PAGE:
Terrence Jones scores 36, leads Pelicans past Cavaliers 124-122

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NEW ORLEANS (AP) — Terrence Jones filled in brilliantly for injured All-Star Anthony Davis, scoring a season-high 36 points, grabbing 11 rebounds and blocking LeBron James‘ dunk attempt in the fourth quarter, and the New Orleans Pelicans beat the Cleveland Cavaliers 124-122 on Monday night.

Jrue Holiday added 33 points and 10 assists for the Pelicans, and Langston Galloway capped a 12-point night with a clean steal on James’ drive in the final minute, preventing the Cavs from erasing a deficit they had trimmed from 22 late in the first half to three with 1:32 left in the game.

Kyrie Irving scoring 35 of his 49 points in the second half, but the Cleveland fell to its fifth loss in seven games. James had 26 points, 12 assists and 10 rebounds.

Two of Cleveland’s recent losses came against Western Conference leaders Golden State and San Antonio, but two others have come against teams currently outside the playoff picture in the West: New Orleans and Portland.

Kevin Love had 22 points for Cleveland, which could not quite keep pace with a Pelicans squad that tied a season high for 3-pointers with 16 and shot 49.4 percent (43 of 87).

Donatas Moteijunas scored 14 for New Orleans, while Dante Cunningham scored 11. Each hit a pair of 3s.

The Cavs drained 15 3s, eight by Irving, whose step-back jumper from long range had Cleveland within three with 21 seconds to go, but the Cavs got no closer until Love’s anticlimactic 3 in the final second.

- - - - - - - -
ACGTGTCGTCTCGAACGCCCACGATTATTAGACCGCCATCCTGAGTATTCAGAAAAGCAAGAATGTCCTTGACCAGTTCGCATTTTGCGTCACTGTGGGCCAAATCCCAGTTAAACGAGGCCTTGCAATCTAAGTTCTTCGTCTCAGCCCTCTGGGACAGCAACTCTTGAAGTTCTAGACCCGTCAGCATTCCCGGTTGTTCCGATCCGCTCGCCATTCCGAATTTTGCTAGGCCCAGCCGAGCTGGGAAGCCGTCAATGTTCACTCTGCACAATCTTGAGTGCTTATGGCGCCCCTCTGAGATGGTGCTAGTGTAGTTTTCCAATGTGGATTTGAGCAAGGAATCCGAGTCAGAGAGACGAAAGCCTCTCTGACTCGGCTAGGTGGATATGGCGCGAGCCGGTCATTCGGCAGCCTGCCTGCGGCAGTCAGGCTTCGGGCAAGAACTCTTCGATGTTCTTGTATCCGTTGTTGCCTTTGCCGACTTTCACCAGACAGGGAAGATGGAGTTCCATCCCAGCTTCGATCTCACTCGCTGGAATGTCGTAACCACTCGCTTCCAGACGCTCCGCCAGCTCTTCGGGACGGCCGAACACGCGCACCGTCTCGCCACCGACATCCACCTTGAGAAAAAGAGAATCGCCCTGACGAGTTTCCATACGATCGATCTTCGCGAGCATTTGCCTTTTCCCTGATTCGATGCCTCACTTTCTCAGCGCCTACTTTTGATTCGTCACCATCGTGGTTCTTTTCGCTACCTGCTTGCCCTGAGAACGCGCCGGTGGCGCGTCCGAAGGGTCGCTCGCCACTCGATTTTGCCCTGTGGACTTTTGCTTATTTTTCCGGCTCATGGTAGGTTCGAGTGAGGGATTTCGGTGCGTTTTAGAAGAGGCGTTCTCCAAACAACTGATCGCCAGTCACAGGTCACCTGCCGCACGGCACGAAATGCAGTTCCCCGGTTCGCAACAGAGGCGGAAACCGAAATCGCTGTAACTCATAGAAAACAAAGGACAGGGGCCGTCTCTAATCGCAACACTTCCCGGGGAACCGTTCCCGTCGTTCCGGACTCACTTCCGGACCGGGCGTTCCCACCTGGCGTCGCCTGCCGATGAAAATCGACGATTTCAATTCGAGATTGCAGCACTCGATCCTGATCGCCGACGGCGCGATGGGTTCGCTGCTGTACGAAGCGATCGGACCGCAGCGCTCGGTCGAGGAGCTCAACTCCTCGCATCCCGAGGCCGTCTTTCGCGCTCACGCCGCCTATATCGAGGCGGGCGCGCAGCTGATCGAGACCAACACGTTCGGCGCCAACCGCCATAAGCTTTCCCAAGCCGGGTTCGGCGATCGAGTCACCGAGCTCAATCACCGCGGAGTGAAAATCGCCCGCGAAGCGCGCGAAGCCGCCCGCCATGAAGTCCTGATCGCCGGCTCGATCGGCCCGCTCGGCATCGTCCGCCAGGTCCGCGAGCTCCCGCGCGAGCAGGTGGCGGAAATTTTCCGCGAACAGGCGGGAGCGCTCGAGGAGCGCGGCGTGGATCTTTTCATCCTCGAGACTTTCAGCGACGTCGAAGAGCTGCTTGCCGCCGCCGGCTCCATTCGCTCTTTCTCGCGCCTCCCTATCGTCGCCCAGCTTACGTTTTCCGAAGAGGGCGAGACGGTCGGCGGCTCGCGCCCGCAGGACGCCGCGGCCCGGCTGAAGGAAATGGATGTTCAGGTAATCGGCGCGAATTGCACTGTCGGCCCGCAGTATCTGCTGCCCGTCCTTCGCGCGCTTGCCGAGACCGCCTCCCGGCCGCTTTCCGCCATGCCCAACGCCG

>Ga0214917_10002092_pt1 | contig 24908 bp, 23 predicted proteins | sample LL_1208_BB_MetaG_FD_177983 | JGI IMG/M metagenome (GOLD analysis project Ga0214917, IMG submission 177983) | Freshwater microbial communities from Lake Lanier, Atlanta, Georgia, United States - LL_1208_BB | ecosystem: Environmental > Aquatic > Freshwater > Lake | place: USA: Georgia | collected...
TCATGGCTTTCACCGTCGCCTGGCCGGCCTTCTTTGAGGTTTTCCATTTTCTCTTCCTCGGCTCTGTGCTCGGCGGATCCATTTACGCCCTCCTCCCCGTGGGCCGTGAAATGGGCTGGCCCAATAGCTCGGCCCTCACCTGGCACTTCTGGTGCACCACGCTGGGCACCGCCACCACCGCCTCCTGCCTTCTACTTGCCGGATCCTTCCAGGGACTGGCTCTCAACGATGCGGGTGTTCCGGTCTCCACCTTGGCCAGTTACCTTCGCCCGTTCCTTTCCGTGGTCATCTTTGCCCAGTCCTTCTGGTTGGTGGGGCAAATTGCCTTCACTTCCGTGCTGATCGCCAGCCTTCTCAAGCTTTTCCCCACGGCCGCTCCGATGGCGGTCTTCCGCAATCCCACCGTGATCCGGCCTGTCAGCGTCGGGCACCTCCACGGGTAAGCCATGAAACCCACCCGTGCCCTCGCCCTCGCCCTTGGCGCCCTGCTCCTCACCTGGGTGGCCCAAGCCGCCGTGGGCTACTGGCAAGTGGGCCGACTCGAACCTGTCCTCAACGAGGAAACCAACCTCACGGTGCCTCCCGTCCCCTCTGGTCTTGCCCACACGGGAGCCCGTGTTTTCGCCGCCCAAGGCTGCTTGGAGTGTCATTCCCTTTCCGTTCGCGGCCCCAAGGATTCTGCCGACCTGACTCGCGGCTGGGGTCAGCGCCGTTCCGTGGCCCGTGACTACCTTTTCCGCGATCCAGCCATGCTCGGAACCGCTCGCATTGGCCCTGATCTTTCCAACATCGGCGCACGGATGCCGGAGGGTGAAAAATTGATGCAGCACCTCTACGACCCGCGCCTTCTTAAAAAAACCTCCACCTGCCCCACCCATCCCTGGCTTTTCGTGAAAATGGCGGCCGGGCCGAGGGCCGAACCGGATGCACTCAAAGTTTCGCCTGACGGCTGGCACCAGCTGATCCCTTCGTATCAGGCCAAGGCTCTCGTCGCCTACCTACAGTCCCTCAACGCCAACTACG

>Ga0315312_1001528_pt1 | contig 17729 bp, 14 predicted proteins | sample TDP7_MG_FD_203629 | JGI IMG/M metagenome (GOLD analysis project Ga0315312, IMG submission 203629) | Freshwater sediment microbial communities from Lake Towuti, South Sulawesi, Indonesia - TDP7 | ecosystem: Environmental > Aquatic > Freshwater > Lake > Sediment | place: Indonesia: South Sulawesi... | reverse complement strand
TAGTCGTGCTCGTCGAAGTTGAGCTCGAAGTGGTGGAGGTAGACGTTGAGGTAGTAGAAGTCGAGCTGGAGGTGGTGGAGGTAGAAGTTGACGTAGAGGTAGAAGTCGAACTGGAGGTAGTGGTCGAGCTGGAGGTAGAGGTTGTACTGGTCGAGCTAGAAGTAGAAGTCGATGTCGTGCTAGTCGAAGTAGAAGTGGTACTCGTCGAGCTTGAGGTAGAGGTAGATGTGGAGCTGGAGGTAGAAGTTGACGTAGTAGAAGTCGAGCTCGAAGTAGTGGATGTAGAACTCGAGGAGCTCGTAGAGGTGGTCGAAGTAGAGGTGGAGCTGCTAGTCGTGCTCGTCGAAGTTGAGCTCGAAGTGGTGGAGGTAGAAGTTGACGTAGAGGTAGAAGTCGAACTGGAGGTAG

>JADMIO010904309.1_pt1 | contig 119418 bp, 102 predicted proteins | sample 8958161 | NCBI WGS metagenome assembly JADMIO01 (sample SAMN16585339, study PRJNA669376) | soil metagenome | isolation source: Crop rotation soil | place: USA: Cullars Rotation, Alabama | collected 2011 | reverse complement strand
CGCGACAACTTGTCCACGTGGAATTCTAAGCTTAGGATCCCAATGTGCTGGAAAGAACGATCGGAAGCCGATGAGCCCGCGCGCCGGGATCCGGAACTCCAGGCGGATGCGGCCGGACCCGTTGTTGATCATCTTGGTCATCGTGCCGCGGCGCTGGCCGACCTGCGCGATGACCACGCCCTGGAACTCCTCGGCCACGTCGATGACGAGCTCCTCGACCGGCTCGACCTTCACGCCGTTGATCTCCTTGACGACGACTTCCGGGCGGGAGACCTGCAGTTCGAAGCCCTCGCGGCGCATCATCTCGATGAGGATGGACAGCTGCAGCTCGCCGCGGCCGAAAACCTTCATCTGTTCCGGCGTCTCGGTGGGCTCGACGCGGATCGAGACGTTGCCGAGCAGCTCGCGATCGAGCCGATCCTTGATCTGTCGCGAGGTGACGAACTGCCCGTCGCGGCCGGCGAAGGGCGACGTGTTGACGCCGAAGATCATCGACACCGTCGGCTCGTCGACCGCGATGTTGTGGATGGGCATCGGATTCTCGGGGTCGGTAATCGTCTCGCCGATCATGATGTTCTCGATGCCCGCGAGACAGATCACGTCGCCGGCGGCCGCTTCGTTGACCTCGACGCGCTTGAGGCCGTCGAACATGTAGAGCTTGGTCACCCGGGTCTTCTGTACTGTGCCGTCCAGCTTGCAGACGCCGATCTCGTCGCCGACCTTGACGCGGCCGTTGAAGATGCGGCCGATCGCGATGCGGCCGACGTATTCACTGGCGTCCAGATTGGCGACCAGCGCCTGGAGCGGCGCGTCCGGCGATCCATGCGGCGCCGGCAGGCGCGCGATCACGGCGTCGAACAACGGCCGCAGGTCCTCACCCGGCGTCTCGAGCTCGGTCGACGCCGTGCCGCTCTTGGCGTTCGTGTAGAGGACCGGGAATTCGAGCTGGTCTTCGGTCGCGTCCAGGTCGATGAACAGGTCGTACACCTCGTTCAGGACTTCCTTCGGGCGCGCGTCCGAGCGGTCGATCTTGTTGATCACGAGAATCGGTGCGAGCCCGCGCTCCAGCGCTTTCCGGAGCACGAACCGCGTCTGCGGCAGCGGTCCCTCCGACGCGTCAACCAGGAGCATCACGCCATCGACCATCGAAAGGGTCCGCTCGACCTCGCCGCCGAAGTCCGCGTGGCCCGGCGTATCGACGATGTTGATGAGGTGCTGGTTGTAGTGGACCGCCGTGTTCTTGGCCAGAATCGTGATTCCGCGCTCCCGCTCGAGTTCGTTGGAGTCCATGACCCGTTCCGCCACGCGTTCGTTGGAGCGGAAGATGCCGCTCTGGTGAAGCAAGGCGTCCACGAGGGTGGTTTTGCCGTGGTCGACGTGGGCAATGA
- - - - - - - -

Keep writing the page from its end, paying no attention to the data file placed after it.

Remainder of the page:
Embarrassed in a 29-point loss to NBA-worst Brooklyn at home on Friday, the Pelicans were eager for a chance to redeem themselves with a competitive showing against the defending champs. That did not appear likely when New Orleans announced less than an hour before tip-off that Davis would be unable to play because of his right leg bruise lingering from a collision with the Nets’ Spencer Dinwiddie.

Coach Alvin Gentry inserted Jones for Davis as the starting center, and he responded with arguably the most dynamic half of play in the fifth-year veteran’s career. He hit all eight of his shots in the first half, scoring 22 points on an array of jumpers – including two 3s – weaving drives and feisty put-backs.

Holiday, meanwhile, got into an equally prolific rhythm, hitting three 3s and highlighting several impressive drives to the hoop with a two-handed dunk. Holiday’s pullup jumper from just inside the 3-point line with 6 seconds left in the second quarter gave him 22 points and New Orleans a 22-point lead, and Holiday pumped his fist while one of the biggest crowds of the season went wild.